Authorial Intent and Historical Reporting: Putting Spong's Literalization Thesis To the Test

in Journal for the Study of the Historical Jesus
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Abstract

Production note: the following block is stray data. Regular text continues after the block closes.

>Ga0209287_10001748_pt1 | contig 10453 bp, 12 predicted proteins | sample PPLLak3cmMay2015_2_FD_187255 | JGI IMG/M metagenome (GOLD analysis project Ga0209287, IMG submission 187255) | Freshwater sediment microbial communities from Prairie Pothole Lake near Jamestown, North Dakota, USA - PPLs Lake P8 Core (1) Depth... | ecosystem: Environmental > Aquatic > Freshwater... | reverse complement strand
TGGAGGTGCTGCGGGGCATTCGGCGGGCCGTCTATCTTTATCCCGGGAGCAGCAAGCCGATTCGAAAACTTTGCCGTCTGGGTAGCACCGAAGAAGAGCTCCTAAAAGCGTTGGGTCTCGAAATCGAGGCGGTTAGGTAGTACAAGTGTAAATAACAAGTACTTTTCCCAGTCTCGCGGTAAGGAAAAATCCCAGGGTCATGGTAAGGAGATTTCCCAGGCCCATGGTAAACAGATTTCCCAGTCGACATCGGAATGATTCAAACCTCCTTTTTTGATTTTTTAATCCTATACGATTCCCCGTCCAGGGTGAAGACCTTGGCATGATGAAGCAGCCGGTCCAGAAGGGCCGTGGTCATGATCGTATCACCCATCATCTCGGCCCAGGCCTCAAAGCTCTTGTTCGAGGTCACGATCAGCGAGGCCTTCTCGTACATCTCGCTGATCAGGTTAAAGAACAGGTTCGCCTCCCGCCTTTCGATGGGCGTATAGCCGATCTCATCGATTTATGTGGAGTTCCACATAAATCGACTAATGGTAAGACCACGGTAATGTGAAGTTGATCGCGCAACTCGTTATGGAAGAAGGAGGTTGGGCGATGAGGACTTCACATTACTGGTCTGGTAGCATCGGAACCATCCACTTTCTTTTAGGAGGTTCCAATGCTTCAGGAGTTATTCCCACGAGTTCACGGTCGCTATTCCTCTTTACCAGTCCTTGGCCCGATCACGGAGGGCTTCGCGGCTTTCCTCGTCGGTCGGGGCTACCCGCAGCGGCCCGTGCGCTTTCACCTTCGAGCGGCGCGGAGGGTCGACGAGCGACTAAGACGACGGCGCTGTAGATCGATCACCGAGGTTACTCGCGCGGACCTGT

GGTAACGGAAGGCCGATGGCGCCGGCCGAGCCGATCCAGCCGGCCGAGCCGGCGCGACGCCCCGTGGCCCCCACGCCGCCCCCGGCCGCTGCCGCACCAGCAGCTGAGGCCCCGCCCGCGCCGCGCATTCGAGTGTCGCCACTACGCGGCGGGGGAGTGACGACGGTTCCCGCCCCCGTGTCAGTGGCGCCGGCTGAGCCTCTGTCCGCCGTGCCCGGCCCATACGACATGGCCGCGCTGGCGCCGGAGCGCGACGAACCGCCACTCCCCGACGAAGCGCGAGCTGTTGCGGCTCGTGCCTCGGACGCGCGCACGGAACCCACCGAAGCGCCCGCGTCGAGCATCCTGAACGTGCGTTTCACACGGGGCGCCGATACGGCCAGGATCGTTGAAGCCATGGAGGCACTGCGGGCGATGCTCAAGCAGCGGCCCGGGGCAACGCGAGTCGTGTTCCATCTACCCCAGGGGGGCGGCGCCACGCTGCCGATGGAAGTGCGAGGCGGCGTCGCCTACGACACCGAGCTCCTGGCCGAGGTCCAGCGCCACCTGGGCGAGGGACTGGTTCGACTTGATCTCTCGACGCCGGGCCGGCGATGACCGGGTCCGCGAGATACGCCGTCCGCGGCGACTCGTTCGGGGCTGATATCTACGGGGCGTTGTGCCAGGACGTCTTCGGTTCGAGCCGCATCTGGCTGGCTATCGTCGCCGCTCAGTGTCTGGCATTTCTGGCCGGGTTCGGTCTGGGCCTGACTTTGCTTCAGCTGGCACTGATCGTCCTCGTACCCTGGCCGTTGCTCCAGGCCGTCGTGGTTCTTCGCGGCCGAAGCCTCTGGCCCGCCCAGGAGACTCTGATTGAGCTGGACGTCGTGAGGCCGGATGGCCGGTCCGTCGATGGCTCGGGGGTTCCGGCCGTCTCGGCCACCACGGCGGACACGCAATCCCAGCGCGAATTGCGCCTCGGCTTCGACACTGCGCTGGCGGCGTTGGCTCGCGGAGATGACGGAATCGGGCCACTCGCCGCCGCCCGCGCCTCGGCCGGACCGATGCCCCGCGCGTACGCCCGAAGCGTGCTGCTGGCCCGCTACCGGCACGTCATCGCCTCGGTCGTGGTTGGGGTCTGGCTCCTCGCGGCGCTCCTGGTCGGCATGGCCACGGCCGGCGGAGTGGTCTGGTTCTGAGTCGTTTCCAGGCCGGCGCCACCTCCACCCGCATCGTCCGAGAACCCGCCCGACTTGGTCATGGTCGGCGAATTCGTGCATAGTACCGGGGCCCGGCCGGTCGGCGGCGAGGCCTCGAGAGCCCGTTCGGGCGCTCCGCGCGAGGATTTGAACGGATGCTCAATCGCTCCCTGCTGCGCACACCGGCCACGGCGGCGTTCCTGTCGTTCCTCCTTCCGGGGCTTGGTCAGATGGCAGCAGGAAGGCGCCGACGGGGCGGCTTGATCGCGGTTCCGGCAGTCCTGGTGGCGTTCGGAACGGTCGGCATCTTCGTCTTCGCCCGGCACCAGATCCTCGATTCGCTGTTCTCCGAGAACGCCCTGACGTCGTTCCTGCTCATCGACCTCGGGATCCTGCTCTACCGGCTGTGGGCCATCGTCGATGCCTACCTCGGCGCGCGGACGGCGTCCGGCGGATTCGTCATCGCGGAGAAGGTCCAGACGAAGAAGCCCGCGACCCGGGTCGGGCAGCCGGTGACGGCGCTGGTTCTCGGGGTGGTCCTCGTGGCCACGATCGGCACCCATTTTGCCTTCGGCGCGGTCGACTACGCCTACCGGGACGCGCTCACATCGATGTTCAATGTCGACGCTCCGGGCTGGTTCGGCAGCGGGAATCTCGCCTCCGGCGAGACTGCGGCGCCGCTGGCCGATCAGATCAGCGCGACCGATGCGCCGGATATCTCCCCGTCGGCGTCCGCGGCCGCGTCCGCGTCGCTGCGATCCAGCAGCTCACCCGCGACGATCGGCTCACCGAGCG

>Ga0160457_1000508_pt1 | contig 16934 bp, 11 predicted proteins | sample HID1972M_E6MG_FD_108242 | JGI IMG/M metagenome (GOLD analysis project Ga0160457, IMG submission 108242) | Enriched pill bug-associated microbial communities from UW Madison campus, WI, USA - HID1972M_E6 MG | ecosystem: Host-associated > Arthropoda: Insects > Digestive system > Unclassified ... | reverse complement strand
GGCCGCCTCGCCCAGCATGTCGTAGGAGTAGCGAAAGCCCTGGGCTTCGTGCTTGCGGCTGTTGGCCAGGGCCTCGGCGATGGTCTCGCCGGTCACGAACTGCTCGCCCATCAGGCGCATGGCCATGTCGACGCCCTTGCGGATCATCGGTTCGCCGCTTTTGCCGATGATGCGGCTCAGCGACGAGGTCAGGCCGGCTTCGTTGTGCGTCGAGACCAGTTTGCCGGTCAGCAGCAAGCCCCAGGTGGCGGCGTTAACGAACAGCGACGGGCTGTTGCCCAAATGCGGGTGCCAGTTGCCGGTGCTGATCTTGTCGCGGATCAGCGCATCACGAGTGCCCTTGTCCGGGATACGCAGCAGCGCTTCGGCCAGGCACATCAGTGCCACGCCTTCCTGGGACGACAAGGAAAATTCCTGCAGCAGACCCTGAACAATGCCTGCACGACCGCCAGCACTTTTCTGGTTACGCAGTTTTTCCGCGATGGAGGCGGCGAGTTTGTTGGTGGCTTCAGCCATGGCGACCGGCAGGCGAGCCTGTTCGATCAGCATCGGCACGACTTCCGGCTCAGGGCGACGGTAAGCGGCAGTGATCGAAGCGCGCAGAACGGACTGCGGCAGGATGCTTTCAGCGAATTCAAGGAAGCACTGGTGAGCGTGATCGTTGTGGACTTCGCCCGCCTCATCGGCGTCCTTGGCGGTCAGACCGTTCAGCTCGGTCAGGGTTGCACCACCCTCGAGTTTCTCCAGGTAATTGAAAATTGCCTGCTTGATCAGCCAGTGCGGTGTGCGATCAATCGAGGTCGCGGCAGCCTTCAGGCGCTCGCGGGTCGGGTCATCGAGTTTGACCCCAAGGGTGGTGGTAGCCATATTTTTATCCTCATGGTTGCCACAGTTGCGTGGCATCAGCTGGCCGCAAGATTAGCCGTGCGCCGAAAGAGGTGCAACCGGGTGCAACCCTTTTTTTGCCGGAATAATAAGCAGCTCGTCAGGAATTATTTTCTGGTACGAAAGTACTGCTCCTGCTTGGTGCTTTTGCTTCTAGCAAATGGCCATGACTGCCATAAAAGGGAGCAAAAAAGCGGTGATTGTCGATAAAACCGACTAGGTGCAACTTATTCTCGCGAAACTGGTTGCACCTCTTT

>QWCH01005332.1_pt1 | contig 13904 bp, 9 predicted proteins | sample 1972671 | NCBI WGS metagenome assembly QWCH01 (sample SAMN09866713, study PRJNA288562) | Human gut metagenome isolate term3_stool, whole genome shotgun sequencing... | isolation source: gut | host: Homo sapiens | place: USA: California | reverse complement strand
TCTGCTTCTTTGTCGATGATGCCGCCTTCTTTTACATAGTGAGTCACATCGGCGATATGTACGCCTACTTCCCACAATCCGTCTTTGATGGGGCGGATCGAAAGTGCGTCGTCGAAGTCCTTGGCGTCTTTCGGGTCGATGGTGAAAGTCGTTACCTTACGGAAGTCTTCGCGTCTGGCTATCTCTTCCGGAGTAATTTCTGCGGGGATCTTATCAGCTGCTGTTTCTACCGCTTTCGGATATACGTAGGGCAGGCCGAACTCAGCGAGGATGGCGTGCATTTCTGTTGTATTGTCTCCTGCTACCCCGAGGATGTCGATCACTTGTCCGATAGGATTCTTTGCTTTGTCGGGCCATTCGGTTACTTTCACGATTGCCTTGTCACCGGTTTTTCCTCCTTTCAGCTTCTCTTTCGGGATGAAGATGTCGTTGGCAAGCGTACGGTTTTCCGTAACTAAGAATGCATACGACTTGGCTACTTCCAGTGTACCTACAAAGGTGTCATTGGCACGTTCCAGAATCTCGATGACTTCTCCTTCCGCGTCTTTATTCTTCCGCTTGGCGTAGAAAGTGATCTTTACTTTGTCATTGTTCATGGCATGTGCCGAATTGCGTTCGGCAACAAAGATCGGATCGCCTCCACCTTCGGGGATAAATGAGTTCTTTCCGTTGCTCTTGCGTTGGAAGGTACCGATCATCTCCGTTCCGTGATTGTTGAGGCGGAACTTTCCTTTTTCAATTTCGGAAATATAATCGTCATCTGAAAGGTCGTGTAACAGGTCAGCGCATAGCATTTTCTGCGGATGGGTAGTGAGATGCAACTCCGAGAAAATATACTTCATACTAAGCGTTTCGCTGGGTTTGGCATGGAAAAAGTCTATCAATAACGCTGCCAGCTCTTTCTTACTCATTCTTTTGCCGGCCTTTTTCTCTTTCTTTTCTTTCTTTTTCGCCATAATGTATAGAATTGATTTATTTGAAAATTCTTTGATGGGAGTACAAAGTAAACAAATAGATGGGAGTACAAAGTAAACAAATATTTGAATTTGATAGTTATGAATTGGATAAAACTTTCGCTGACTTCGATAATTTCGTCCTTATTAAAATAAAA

John Shelby Spong's thesis that a post-canonical process of literalization caused episodes in the Gospels to be misunderstood as historical narratives when they had been intended by their authors and received by their original readers as purely metaphorical tales does not hold up to the scrutiny of either literary or historical analysis. It is also theologically unnecessary, motivated apparently by a drive to legitimate a reading of the texts that is better obtained through a recognition of the hermeneutical limits of authorial intent, an appreciation for polyvalence, and an adoption of postmodern reading strategies.

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